Information management firm Iron Mountain is probably best known in the UK for its document collection vans and its offsite storage facilities. To secure regular top tier media coverage a fresh and creative approach is constantly required, which is where the ‘What kind of criminal are you?’ campaign came in.
Berkeley PR, together with Iron Mountain’s in-house team, pushed Iron Mountain firmly into the headlines with a powerful research-based tale of how office workers across Europe are prepared to infringe all sorts of rules, and sometimes even break the law, just to hold on to information they believe they are entitled to.
What did Iron Mountain want you to do for them?
Berkeley PR recommended to Iron Mountain that a focus on people and behaviour, with robust research underpinning high quality copy, would make for a compelling and interesting news story. Together we set the following objectives for the campaign:
- To create engaging, evidence-based content that would appeal to a wide range of business and vertical press and could be tailored for local relevance across the five countries surveyed.
- To position Iron Mountain as an insightful thought-leader and an experienced authority on the real information issues facing organisations across Europe today.
Any potential pitfalls you needed to take into account?
Iron Mountain is an information management company best known in Europe as a provider of secure offsite storage for paper or scanned business documents. In an increasingly digital world of anytime, anywhere communications, big data surges, clouds and social media it is a significant PR challenge to ensure Iron Mountain’s voice is heard and valued as an authority on information handling.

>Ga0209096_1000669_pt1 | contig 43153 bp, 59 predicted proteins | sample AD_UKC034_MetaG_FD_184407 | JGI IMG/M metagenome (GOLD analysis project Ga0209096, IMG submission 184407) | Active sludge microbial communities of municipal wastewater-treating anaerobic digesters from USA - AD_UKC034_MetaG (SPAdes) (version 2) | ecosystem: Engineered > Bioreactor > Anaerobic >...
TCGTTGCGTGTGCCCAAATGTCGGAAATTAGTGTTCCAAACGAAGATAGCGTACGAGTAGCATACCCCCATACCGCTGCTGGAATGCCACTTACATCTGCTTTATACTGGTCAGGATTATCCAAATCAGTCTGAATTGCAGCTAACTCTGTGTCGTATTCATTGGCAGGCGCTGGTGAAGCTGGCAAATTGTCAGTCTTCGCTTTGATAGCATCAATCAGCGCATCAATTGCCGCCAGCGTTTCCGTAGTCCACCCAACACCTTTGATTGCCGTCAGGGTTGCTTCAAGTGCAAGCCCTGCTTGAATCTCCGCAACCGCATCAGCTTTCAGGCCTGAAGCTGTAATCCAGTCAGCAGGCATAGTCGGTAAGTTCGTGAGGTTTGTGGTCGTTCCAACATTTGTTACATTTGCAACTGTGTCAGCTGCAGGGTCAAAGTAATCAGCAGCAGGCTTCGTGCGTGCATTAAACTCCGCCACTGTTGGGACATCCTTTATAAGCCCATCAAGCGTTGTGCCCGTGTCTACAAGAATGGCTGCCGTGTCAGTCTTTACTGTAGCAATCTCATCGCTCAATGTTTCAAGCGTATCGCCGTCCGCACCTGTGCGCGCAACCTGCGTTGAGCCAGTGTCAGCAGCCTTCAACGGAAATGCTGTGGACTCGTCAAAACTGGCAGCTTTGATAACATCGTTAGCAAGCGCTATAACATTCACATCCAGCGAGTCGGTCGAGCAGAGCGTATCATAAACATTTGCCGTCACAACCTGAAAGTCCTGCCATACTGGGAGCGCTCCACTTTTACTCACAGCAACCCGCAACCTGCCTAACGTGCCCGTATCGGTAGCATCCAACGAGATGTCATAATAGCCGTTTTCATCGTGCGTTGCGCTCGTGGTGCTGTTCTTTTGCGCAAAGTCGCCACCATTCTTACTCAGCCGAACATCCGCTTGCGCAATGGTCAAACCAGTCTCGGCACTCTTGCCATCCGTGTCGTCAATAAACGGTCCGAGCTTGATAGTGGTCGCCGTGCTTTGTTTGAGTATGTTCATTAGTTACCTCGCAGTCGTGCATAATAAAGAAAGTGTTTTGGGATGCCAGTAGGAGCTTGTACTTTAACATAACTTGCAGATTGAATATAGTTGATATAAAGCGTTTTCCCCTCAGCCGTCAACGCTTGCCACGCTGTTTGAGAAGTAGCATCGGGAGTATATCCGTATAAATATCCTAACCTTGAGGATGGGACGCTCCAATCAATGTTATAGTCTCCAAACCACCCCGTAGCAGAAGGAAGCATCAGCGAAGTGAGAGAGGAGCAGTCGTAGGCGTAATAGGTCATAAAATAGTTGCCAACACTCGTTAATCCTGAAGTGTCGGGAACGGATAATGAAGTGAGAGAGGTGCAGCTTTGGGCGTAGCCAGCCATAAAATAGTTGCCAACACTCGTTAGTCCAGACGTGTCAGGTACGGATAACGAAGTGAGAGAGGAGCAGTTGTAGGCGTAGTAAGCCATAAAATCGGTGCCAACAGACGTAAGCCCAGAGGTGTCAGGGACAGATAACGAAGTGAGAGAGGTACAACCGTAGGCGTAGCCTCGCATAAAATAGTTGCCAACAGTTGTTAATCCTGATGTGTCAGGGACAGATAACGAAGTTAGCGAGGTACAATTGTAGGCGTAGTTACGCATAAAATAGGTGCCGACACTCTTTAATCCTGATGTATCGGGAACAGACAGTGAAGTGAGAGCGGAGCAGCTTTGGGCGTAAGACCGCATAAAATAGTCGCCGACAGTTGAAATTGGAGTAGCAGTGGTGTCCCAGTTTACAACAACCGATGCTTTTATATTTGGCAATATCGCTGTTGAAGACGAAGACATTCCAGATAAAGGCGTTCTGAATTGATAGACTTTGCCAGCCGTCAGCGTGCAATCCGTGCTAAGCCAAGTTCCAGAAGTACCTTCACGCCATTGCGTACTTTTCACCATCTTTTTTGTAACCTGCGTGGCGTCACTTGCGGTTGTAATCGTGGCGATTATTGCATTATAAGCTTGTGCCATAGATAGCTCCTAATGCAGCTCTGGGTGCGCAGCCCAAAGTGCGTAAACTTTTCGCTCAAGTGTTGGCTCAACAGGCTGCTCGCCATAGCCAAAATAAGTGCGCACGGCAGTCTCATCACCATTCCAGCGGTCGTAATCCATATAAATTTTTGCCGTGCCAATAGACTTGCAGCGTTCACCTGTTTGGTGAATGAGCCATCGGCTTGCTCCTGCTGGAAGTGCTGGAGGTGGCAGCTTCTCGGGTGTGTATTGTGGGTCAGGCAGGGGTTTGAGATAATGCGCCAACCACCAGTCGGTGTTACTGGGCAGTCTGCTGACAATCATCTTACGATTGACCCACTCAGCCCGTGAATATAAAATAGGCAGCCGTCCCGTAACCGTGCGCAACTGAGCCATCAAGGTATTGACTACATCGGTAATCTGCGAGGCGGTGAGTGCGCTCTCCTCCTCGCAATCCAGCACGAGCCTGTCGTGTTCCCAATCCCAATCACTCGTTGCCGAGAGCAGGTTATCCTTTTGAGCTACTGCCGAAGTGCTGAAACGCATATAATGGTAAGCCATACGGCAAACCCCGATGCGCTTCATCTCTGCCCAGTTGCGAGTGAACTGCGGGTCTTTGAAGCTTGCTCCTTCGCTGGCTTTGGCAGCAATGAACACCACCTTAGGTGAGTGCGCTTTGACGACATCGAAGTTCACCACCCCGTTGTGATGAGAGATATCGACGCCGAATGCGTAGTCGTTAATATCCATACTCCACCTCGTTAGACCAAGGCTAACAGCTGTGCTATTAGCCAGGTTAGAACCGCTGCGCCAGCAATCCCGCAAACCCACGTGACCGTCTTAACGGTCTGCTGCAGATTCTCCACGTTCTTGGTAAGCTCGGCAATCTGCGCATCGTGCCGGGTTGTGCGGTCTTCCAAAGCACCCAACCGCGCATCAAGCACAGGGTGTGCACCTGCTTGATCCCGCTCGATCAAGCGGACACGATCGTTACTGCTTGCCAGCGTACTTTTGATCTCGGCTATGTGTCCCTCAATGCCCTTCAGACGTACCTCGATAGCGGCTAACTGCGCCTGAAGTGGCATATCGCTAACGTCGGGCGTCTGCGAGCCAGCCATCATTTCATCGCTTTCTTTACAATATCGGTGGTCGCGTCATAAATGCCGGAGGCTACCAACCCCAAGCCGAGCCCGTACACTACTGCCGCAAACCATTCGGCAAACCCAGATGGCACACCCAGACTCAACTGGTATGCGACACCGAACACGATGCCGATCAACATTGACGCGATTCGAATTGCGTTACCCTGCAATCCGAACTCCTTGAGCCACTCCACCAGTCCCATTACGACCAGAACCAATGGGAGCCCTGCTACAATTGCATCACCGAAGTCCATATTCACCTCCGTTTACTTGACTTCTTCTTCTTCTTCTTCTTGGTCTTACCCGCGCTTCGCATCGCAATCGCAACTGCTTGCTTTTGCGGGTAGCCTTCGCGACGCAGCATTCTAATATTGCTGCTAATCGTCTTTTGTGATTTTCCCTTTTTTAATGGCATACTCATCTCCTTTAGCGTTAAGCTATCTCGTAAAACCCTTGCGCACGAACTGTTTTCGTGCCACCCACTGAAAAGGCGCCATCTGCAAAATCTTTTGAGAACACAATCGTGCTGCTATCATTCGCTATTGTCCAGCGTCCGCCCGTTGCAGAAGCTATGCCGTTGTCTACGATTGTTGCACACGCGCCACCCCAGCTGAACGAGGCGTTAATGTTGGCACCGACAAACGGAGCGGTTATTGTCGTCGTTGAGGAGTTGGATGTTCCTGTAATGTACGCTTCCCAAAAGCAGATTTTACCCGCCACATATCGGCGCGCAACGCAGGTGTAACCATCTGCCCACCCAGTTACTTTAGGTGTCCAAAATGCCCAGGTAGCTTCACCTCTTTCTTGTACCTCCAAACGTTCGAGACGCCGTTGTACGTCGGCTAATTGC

OK, and what was your grand plan to tackle this?
Berkeley PR and Iron Mountain worked with research firm Opinion Matters to question office workers at all levels in the UK, Germany, France, Spain and the Netherlands.
The results revealed that office workers everywhere have their own, often distorted, moral code when it comes to information ownership and use, and are infringing all sorts of guidelines if not national laws, convinced they are doing nothing wrong.
This content was used to create a press release on ‘innocent theft’, a viewpoint on ‘accidental espionage’ (attributed to a top Iron Mountain executive) and an authoritative white paper which was used to secure coverage with top national and trade targets across Europe.
Sounds good. What outcome did all this have on your client’s business?
Within a month, 263 items of coverage had been secured, reaching 26,672,417 people. Top coverage included CNN and CNBC (Global), the FT (UK), Expansion (Spain), Le Monde du Droit (France), De Telegraaf (the Netherlands) and CIO (Germany).
The number of viewpoint placements and back links to Iron Mountain were particularly rewarding as these have a direct impact on brand awareness and engagement.
Coverage was achieved in key media titles across all target regions. Iron Mountain was so delighted with the results from the campaign that both Berkeley PR and Iron Mountain are currently working on a follow-up 2013 European research programme, looking at, among other things, office discretion by job role and how many of us spy on other people’s work while travelling.
Impressive. Any gems of wisdom you learned from working on this that you’d like to pass on?
This campaign took Iron Mountain in an entirely new PR direction: one with a focus on people and behaviour that provided a perfect news hook for its important messages about information management and security.
The creative concept that many of us engage in ‘criminal’ activity without realising it, and make our own judgements based on our own moral code rather than company policy, was both original and entertaining, but had to be handled with care so that people did not feel accused, and adapted subtly to ensure it worked well across all European markets.
New business contact: Paul Stallard, managing director